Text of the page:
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Retrial Rejected for Unabomber

Courts: Appellate panel rules that judge did not err by denying Theodore Kaczynski's bid to represent himself and that the former professor was not forced to plead guilty.


A federal appeals court panel on Monday rejected Unabomber Theodore Kaczynski's bid for a new trial, ruling 2 to 1 that a trial judge had not coerced him into pleading guilty to three fatal bombings and had properly denied Kaczynski's request to represent himself.

Judges Pamela Ann Rymer and Melvin Brunetti of the U.S. 9th Circuit Court of Appeals in San Francisco said Kaczynski's courtroom statements showed that he entered his plea voluntarily.

Kaczynski's appeal centered on his desire to represent himself so that his lawyers would not portray him as "a grotesque and repellent lunatic" in an attempt to mitigate his crimes and spare him from the death penalty.

"Kaczynski hypothesizes that [his lawyers] may have used mental state evidence as a threat to pressure him into an unconditional plea bargain as a means of saving him from the risk of a death sentence, but admits that this is speculative and that no proof for it is possible," Rymer wrote for the majority.

But in dissent, Judge Stephen Reinhardt said that federal trial Judge Garland E. Burrell of Sacramento had violated a 1975 Supreme Court precedent, which held that a competent defendant has a constitutional right to represent himself under the 6th Amendment.

A court-appointed psychiatrist had ruled Kaczynski, a Harvard-educated mathematician, competent. That left Burrell with a tough choice, Reinhardt wrote, because if no mental defense was offered on Kaczynski's behalf the prospect of his being executed was strong. Burrell said that if he permitted Kaczynski to represent himself, it "risks impugning the integrity of our criminal justice system, since it would simply serve as a suicide forum for a criminal defendant."

In his dissent, Reinhardt took the unusual step of expressing empathy with Burrell's dilemma while disagreeing with him on the law: "It is not difficult to appreciate . . . how the denial of Kaczynski's request for self-representation--regardless of the unquestionable legitimacy of the request--must have seemed the lesser evil."

As he does periodically, Reinhardt described the issue in broad philosophical terms: "This case involves the right of a seriously disturbed individual to insist upon representing himself at trial, even when the end result is likely to be his execution."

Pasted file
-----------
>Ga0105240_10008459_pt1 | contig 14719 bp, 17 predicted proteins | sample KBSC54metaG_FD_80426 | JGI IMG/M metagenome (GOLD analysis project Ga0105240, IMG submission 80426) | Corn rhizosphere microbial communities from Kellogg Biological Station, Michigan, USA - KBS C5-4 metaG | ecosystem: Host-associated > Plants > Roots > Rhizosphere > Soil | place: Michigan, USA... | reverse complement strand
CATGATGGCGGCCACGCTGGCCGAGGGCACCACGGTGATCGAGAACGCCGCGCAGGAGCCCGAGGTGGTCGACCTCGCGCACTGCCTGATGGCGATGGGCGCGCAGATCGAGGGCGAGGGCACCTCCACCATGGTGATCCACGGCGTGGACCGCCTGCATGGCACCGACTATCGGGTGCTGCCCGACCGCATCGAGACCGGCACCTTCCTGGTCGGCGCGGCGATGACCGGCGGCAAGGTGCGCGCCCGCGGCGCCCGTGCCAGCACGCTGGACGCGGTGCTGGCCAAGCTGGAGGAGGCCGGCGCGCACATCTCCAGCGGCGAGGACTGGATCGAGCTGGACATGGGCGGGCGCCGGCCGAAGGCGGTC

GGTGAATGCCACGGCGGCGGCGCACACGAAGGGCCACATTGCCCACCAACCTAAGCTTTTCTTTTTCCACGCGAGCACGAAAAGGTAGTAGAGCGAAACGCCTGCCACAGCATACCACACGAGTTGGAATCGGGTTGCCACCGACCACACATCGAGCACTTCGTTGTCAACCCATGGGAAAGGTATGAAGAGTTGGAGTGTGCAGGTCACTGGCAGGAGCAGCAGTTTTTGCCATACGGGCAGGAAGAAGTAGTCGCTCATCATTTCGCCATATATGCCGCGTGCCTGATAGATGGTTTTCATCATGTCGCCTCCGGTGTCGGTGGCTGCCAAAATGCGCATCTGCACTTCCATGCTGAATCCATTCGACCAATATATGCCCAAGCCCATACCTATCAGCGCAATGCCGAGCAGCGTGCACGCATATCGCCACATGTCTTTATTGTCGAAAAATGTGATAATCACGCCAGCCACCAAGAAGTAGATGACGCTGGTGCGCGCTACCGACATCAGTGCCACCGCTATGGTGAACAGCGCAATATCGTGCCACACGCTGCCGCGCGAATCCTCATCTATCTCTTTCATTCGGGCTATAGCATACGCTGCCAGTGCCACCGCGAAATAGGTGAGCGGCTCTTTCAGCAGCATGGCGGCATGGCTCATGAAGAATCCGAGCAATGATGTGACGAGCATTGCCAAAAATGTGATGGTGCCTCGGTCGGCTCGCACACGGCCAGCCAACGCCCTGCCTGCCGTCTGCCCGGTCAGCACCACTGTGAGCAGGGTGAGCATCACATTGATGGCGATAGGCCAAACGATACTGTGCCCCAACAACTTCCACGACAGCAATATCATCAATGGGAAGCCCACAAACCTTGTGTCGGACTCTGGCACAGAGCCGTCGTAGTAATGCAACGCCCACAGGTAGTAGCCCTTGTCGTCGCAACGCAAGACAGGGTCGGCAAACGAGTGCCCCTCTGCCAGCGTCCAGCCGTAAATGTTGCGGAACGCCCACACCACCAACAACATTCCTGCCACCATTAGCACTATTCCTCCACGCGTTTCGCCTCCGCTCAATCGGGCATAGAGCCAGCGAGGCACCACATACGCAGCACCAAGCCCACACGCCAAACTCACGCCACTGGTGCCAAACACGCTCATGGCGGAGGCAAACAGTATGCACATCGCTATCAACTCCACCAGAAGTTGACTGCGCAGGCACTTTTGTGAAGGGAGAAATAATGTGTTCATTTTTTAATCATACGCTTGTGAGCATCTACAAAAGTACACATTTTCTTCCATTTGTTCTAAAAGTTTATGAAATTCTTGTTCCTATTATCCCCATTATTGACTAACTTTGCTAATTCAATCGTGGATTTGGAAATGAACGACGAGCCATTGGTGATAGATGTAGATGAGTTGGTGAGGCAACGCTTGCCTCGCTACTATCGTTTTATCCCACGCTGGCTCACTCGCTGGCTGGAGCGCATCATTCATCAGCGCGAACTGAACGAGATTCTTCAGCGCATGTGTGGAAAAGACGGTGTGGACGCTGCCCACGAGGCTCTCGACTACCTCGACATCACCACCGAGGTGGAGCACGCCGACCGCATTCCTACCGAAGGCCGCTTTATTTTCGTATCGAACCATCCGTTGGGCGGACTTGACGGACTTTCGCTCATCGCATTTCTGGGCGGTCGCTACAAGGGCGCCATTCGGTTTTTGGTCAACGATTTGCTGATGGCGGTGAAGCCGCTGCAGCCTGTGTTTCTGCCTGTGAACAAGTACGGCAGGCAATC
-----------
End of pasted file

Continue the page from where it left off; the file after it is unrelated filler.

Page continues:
Reinhardt, who frequently opposes death sentences, acknowledged the irony in his position. "I do not suggest that the result the majority reaches is unfair or unjust. It is neither," Reinhardt wrote. "I would prefer to uphold" the trial judge's ruling, but adhering to precedent required him to dissent in U.S. vs. Kaczynski, 99-16531.

In 1998, Kaczynski pleaded guilty to a rampage of bombings that spanned nearly 20 years as part of what Reinhardt called "a bizarre ideological campaign of mail bomb terror aimed at the 'industrial-technological system' and its principal adherents: computer scientists, geneticists, behavioral psychologists and public relations executives." The bombs killed three people and injured 23 others, some severely.

Kaczynski, 58, was captured by the FBI at a remote cabin in Montana in April 1996.

He was charged with a number of federal crimes and prosecutors announced that they would seek the death penalty against the former Berkeley professor who had isolated himself from society for years.

The year before Kaczynski was caught, the New York Times and the Washington Post published his 35,000-word manifesto, in which he decried the development of industrial society, saying it threatened modern man with many things "against which he is helpless," including nuclear accidents, war, invasion of privacy and carcinogens in food.

"In order to get our message before the public with some chance of making a lasting impression, we had to kill some people," Kaczynski wrote. He had been dubbed the Unabomber because some of his early targets were university professors.

Soon after attorneys Judy Clarke, Quin Denvir and Gary Sowards were appointed to represent him, Kaczynski clashed with them over the nature of his defense.

After a jury was selected, Kaczynski requested that he be allowed to represent himself, saying that he could not endure his attorneys basing their defense on his being mentally disturbed.

Initially, Burrell indicated that he was leaning in favor of Kaczynski's request, but the judge changed his mind. Burrell said the request was made in bad faith in an attempt to delay proceedings.

Immediately after this ruling, Kaczynski pleaded guilty to four counts of transporting explosives with intent to kill or injure and he received four consecutive life sentences. In return, the government agreed to forgo seeking the death penalty against him. Kaczynski is serving his sentence in a maximum security prison in Florence, Colo.

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